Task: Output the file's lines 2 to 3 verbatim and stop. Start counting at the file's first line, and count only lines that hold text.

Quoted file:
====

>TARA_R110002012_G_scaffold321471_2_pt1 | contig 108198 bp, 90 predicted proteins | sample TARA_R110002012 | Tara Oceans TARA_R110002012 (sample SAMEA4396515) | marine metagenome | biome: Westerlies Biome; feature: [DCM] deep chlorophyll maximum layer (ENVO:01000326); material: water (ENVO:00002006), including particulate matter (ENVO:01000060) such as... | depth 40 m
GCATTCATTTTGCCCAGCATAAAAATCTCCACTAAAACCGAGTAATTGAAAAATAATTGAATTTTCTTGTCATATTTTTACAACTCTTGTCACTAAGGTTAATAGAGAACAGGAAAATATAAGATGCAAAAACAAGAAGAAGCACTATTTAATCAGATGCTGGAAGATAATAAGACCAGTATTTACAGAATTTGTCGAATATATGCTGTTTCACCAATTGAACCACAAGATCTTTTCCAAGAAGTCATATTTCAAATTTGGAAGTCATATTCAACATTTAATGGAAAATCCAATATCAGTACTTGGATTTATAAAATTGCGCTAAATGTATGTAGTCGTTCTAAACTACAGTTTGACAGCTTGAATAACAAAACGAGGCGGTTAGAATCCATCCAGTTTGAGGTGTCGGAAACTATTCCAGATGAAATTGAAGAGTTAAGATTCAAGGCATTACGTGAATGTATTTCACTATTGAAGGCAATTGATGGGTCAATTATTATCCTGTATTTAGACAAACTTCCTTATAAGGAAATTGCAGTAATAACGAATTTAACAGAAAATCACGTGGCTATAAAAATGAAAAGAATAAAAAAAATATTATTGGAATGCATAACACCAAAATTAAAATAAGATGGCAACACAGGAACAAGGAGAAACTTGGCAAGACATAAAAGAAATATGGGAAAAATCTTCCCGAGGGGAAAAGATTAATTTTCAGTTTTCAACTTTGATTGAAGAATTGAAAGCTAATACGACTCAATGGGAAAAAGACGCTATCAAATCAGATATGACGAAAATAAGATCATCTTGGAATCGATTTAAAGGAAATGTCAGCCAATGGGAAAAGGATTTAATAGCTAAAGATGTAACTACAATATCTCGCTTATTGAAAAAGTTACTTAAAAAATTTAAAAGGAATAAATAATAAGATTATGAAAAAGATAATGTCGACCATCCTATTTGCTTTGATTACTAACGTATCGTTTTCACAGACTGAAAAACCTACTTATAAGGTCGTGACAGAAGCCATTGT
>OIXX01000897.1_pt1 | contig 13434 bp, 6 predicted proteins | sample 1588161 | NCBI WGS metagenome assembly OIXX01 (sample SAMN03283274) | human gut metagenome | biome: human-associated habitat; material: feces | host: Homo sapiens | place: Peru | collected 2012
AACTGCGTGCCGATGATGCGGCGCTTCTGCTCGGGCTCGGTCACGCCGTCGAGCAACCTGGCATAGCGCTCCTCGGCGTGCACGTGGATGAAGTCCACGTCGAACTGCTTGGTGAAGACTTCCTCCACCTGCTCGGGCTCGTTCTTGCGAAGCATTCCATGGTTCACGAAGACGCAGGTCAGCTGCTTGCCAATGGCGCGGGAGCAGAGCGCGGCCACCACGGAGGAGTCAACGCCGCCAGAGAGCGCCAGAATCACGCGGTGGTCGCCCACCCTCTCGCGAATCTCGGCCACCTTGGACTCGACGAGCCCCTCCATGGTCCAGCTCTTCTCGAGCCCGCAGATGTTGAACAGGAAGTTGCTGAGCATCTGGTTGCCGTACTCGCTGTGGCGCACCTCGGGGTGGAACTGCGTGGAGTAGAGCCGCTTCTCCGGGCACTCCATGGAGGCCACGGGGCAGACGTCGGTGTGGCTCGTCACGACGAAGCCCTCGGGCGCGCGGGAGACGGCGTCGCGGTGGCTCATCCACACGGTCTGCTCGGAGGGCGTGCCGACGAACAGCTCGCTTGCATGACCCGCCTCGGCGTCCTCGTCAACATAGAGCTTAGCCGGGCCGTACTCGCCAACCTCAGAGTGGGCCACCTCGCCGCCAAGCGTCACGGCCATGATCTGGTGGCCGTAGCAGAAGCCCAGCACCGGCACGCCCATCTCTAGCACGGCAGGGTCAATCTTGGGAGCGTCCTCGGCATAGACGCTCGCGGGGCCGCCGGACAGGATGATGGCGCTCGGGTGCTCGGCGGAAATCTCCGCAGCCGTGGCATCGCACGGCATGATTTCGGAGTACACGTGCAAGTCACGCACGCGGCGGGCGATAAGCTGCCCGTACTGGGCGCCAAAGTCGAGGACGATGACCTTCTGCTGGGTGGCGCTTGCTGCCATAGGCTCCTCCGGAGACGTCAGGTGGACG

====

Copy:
GCATTCATTTTGCCCAGCATAAAAATCTCCACTAAAACCGAGTAATTGAAAAATAATTGAATTTTCTTGTCATATTTTTACAACTCTTGTCACTAAGGTTAATAGAGAACAGGAAAATATAAGATGCAAAAACAAGAAGAAGCACTATTTAATCAGATGCTGGAAGATAATAAGACCAGTATTTACAGAATTTGTCGAATATATGCTGTTTCACCAATTGAACCACAAGATCTTTTCCAAGAAGTCATATTTCAAATTTGGAAGTCATATTCAACATTTAATGGAAAATCCAATATCAGTACTTGGATTTATAAAATTGCGCTAAATGTATGTAGTCGTTCTAAACTACAGTTTGACAGCTTGAATAACAAAACGAGGCGGTTAGAATCCATCCAGTTTGAGGTGTCGGAAACTATTCCAGATGAAATTGAAGAGTTAAGATTCAAGGCATTACGTGAATGTATTTCACTATTGAAGGCAATTGATGGGTCAATTATTATCCTGTATTTAGACAAACTTCCTTATAAGGAAATTGCAGTAATAACGAATTTAACAGAAAATCACGTGGCTATAAAAATGAAAAGAATAAAAAAAATATTATTGGAATGCATAACACCAAAATTAAAATAAGATGGCAACACAGGAACAAGGAGAAACTTGGCAAGACATAAAAGAAATATGGGAAAAATCTTCCCGAGGGGAAAAGATTAATTTTCAGTTTTCAACTTTGATTGAAGAATTGAAAGCTAATACGACTCAATGGGAAAAAGACGCTATCAAATCAGATATGACGAAAATAAGATCATCTTGGAATCGATTTAAAGGAAATGTCAGCCAATGGGAAAAGGATTTAATAGCTAAAGATGTAACTACAATATCTCGCTTATTGAAAAAGTTACTTAAAAAATTTAAAAGGAATAAATAATAAGATTATGAAAAAGATAATGTCGACCATCCTATTTGCTTTGATTACTAACGTATCGTTTTCACAGACTGAAAAACCTACTTATAAGGTCGTGACAGAAGCCATTGT
>OIXX01000897.1_pt1 | contig 13434 bp, 6 predicted proteins | sample 1588161 | NCBI WGS metagenome assembly OIXX01 (sample SAMN03283274) | human gut metagenome | biome: human-associated habitat; material: feces | host: Homo sapiens | place: Peru | collected 2012